Home    What's new    Search    Contact Us   Sign in / Register
· You are here: Home • Our work • Schools and education » • Teaching resources » • Key Stage 3 resources » • Paradise lost »
About us Our work What's on Geography today Press & Media News Join us
Royal Geographical Society (with IBG): the heart of geography
The land of smiles
When to go
Downtown Bangkok
Working for tourism
Islands and beaches
Paradise lost - Assessment

Paradise lost

Paradise lost - Working for tourism

This lesson looks at who is working in the tourist industry in Thailand, the people that make or break a holiday for our passengers either working in the hospitality sector of the invisible migrant workers.

Key question

  • Who works in Thailand's tourist industry and what do they do?

Key Concepts

  • Interdependence
  • Physical and human processes
  • Cultural understanding and diversity

Who works in Thailand's tourist industry and what do they do?

Hundreds of thousands of Thais and migrant workers are employed in the Thai tourist industry which contributes tourism contributes over 5% of the Thai economy's GDP. As Thailand has become more prosperous, fewer Thai people are willing to work in jobs which are commonly known as "dirty, dangerous, and demeaning", and Burmese nationals have arrived in Thailand in increasing numbers to fill the labour shortage. The Royal Thai Government has recognized this need by establishing a series of registration processes which, although have had problems associated with them have been a good faith attempt to establish a legal framework and regularize the flow of migrants across porous borders with Myanmar (Burma), Laos, and Cambodia. Many of the young people come to work in Thailand in order to send money back to their families.

Burmese migrant workers make up approximately 80% of migrant workers in Thailand; Lao and Cambodian workers are the other two largest groups of migrant workers there. In addition there are over 143,000 Burmese refugees in Thai camps near the border, who are not permitted by the Thai authorities to work. Tens of thousands of Shan refugees are also in Thailand, but they are not allowed by the government to live in refugee camps. Most of the Shan refugees are migrant workers, many of whom would be at risk of serious human rights violations were they to be returned to Myanmar (Burma).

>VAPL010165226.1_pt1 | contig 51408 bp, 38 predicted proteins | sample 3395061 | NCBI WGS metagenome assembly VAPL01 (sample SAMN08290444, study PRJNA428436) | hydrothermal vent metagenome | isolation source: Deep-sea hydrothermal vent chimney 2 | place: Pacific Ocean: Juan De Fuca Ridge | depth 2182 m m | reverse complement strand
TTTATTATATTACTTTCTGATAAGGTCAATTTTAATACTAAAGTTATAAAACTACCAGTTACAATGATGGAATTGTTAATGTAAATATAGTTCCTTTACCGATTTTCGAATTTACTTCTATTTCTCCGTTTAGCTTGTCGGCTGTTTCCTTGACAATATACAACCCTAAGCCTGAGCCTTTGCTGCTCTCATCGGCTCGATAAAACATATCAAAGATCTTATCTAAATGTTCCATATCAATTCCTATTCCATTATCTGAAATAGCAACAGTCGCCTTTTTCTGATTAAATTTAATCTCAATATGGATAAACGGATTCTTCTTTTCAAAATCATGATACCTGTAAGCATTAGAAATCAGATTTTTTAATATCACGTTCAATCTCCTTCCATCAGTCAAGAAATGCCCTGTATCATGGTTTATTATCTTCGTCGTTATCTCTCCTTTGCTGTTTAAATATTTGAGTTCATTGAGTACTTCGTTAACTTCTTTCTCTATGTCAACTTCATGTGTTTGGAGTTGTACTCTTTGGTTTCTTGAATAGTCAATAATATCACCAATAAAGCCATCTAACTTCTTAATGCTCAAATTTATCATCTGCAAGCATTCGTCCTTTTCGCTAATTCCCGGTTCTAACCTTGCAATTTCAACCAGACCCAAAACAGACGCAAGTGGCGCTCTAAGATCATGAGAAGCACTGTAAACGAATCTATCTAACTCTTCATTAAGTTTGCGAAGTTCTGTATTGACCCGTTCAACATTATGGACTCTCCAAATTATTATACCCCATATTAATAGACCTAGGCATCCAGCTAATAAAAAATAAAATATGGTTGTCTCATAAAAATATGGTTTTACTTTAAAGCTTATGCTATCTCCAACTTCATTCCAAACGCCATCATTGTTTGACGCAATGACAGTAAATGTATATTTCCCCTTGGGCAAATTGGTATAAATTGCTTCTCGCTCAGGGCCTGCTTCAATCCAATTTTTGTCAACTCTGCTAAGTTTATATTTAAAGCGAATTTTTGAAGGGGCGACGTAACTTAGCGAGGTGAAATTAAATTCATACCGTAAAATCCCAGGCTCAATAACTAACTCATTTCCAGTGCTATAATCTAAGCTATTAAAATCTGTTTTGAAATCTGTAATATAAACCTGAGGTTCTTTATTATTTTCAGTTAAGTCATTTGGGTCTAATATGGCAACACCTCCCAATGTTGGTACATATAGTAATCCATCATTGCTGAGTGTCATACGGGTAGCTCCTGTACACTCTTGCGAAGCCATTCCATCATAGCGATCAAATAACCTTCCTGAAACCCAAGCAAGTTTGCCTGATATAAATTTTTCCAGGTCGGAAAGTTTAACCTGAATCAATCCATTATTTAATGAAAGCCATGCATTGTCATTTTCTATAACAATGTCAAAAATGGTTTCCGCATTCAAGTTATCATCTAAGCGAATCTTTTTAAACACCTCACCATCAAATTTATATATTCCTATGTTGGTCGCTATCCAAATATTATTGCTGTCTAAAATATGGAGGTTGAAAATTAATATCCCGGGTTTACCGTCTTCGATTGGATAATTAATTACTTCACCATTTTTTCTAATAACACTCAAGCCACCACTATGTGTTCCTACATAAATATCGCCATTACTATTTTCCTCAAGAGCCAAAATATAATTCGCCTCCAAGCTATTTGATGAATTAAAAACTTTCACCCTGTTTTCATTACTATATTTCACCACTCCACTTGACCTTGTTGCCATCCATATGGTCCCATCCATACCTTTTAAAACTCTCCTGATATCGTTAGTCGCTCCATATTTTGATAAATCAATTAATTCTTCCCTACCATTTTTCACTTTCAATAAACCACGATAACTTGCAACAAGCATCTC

The 26 December 2004 tsunami affected Satun, Trang, Krabi, Phang Nga, Phuket, and Ranong provinces in Thailand, killing an unknown number of Burmese and other migrant workers, who had been employed in the hospitality, agricultural, construction, and fishery industries there.

The rapid reconstruction of many of the resorts devastated by the tsunami, including Phuket, was partly owing to a plentiful supply of cheap and flexible migrant labour form across Thailand's borders.

A growing sector of Thailand's tourism industry is medical tourism. Lower labour costs mean large cost savings on operations and procedures compared to private hospitals in countries such as the United States and arguably a higher level of care than many westerners are accustomed to receiving in hospitals back home. Over one million people per year travel to Thailand for everything from cosmetic surgery, hip replacements to cutting edge treatment. One patient who received a coronary artery bypass surgery at Bumrungrad International hospital in Bangkok said the operation cost him US$12,000, as opposed to the $100,000 he estimated the operation would have cost him at home. In 2006, medical tourism was projected to earn the country 36.4 billion baht.



StarterThai masseurs

Vladamir and Alena decide to go do down to Phuket (a resort island in the south west) and meet some Russian friends who are holidaying there, like many other Russians.
In 2006, the number of Russian visitors to Phuket was four times greater than 2005.

The big employer and earner

Tourism employs 4.1 million people in Thailand, more than 10% of the population.

What sort of jobs do they do?

Can you put them into categories?

Who do you think makes the big money from tourism?

Tourism makes so much money that it earns 6% of Thailand's GDP. But much of the money spent by tourists - about 70% - leaves Thailand in the pockets and bank accounts of foreign tour operators, airlines, hotels and food & drink distributors.



Why has Ao bought 30 mobile phone top-up cards?

Ao (pictured in the blue shirt) works on Phuket. He is from Myanmar (Burma), a country which borders Thailand.


In pairs or in groups, work out why he works there, and sort the information to find out why mobile phone top-up cards are so important to him?

Downlaod the Ao mystery cards. Afterwards, ask yourself:

  • Why did does Ao work on Phuket?
  • What is right and wrong about his situation?

In the future, what might Ao want and need to improve his life?

Teachers' tip: look at the Ao mystery solution.

The 26 December 2004 tsunami killed more than 8,000 people in Thailand, including foreign holidaymakers and local people. Among the places badly hit was Phuket - but it has made an amazing recovery.

Read After the tsunami - winners and losers.



Body Beautiful

Caroline is visiting Thailand for a very different reason than the other passengers in row 15.

She wants a new nose. Caroline is one of a new breed of tourists known as medical tourists.

Read body beautiful - the rise of medical tourism to find out more about medical tourism in Thailand.

Use this and other information from the internet to produce an advert for one of Bangkok's hospitals to attract more medical tourists like Caroline.

Thai hospital

Hospital in Bangkok © Simon Scoones.

· Accessibility statement
· Terms and Conditions, and Cookie use
· Contact Webmaster
· Download Adobe Reader
· RGS-IBG is not responsible for the content of external internet sites

Bookmark and Share